The one case I can think of is Ripley in the Alien movies - playing a role written for a man. The problem is, female roles are still written for "women", as opposed to just people. I don't see myself as "female" at all - I mean, I am, it's a simple fact of biology. But very little in my behavior is defined by the fact. It doesn't affect the movies I watch or the life decisions I make. I would eat no differently, my room would still be a tip, my interests would be unchanged were I male. Hath not a girl eyes, hath not a girl hands, organs, dimensions, senses, affections, passions? fed with the same food, hurt with the same weapons, subject to the same diseases, healed by the same means, warmed and cooled by the same winter and summer, as a bloke is? If you prick us, do we not bleed? if you tickle us, do we not laugh? if you poison us, do we not die?

There are no characters which represent me in film - not androgynous, certainly not, just don't give a damn or see why it makes such a difference. Not obsessed with "being a woman", and occupying that narrow band of not-very-interesting-interests. Did you just say Juno? Yes, intelligent teenager, teenager into her movies, pregnant teenager. We need characters who just happen to be female, in the same way that a black and white actors can now (with obvious exceptions) play interchangeable roles. Why can't I play Hamlet?! Sarah Bernhardt did...

Does it matter? Well, it strikes me that no woman should ever say the phrase "female characters aren't interesting" as loudly as I just did, so there is a genuine problem somewhere. And the fact that I've never noticed this imbalance until now probably suggests a deeper problem - that through this imbalanced media, we're taught to accept these passive and pointless roles in both film and life.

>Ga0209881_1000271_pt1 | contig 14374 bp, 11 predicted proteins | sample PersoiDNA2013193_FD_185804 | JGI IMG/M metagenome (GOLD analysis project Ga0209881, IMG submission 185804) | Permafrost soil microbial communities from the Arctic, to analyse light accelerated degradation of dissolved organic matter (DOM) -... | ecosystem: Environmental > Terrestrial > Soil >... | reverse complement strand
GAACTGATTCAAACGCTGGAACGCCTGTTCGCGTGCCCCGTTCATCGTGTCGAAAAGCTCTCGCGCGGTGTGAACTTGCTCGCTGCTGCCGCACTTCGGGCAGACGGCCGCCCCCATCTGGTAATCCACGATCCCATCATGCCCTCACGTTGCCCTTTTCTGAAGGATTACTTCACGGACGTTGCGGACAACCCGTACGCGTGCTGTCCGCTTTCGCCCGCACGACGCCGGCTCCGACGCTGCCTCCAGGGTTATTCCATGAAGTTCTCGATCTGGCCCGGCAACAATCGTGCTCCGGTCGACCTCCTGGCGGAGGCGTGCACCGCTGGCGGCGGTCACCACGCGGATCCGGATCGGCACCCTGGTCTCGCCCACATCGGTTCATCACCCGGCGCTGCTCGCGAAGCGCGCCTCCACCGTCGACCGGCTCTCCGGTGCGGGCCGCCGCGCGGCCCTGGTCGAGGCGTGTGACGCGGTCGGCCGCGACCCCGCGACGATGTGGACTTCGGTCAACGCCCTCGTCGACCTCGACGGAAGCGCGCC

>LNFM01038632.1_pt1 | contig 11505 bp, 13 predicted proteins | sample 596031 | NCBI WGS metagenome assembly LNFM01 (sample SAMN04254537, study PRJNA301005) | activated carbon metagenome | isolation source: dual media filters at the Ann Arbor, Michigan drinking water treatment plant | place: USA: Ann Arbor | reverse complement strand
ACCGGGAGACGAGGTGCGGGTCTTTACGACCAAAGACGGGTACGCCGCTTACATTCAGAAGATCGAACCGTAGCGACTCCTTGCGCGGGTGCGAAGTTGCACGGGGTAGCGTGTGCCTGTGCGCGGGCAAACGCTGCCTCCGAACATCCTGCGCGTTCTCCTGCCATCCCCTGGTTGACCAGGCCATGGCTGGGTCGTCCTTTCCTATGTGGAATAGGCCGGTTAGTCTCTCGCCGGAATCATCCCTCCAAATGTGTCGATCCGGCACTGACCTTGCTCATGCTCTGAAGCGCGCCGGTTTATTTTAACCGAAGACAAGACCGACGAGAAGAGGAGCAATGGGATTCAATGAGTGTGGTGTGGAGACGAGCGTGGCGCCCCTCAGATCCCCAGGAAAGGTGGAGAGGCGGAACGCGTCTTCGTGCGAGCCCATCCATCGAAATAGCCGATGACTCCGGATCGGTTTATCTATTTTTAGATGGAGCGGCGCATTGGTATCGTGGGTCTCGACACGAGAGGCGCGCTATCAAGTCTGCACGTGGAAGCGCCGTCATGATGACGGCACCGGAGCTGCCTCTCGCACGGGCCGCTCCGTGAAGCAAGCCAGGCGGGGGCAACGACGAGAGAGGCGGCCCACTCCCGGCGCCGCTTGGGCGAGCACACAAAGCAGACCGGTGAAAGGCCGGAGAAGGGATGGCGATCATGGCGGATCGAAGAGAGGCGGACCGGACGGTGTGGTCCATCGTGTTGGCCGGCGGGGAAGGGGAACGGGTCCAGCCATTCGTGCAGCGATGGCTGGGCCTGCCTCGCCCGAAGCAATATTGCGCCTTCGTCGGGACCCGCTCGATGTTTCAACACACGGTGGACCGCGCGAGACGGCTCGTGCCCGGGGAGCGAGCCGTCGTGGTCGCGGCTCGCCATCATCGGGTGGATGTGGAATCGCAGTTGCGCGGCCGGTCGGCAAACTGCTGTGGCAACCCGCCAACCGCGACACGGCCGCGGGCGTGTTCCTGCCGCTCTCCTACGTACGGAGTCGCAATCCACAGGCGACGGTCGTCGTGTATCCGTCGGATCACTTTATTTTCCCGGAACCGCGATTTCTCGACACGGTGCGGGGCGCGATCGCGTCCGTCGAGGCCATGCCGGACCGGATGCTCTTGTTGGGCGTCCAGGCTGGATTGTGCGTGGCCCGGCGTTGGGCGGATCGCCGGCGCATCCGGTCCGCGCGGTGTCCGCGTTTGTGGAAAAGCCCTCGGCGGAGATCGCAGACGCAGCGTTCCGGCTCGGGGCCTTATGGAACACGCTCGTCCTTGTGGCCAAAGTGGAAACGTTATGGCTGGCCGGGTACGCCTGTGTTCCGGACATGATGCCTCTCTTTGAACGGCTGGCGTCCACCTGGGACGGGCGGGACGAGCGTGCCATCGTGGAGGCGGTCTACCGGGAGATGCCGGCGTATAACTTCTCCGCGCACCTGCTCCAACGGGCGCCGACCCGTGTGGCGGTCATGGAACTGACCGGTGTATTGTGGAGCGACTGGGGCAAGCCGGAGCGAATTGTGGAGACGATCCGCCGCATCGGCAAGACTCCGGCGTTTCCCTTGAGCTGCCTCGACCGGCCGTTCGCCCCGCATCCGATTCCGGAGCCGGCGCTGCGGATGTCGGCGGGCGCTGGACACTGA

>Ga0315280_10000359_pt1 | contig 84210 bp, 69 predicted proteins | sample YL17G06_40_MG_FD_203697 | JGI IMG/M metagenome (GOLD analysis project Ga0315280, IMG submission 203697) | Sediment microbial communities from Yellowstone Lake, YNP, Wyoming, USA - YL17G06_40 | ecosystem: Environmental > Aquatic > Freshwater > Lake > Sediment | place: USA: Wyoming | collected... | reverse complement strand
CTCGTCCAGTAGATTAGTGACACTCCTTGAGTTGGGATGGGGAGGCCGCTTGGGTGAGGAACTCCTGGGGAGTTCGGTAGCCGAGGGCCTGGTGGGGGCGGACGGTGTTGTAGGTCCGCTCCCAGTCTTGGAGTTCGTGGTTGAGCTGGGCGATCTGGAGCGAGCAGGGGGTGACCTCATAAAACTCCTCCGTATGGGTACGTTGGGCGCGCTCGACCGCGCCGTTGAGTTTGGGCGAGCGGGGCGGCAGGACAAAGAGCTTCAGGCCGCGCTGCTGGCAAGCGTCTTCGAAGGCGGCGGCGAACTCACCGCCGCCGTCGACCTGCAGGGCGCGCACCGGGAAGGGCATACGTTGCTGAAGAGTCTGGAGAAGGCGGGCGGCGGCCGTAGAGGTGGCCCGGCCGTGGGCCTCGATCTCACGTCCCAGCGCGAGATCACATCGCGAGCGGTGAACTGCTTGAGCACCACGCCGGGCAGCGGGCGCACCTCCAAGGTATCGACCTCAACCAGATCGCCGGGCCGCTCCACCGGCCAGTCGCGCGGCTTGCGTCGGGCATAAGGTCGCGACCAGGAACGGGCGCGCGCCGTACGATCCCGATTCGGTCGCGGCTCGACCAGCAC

Perhaps this is why I never cement anything when I write. Characters have no certain age - somewhere between 12 and 20 is pretty accurate in my book - and often remain nameless. I can't recall ever placing them geographically - the racial mix makes certain assumptions, but they could be anywhere in America, the UK, Europe, Denmark, et al - or anywhere certain it time. "About now" - but my stories develop over many years, rarely being written down, so "now" can again represent a period of about 10 years. Occasionally, class will come into it - I usually have a fair idea of their background - but this very rarely governs their behavior. I assume they're straight in the same way everyone assumes someone else is straight the first time you shake hands - until given proper evidence to the contrary. Like everything else, it's not something I decide, because I prefer to work with a person, not an "American", not a "90s kid", not a "lesbian", not a "teenager", and a lot of the time not "a woman". Because every now and then - two characters spring to mind - I don't give them gender either. They're "probably female", but I've never given the matter too much thought. All that matters is what they do, and what they say.